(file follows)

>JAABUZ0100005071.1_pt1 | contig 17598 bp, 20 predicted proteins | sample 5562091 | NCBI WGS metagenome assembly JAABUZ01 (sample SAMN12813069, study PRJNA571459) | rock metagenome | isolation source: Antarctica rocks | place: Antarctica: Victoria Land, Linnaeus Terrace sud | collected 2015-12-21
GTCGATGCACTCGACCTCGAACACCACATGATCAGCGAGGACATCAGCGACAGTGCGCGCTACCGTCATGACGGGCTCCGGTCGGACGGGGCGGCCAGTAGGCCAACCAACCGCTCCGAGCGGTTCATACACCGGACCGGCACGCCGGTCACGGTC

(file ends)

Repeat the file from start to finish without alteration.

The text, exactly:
>JAABUZ0100005071.1_pt1 | contig 17598 bp, 20 predicted proteins | sample 5562091 | NCBI WGS metagenome assembly JAABUZ01 (sample SAMN12813069, study PRJNA571459) | rock metagenome | isolation source: Antarctica rocks | place: Antarctica: Victoria Land, Linnaeus Terrace sud | collected 2015-12-21
GTCGATGCACTCGACCTCGAACACCACATGATCAGCGAGGACATCAGCGACAGTGCGCGCTACCGTCATGACGGGCTCCGGTCGGACGGGGCGGCCAGTAGGCCAACCAACCGCTCCGAGCGGTTCATACACCGGACCGGCACGCCGGTCACGGTC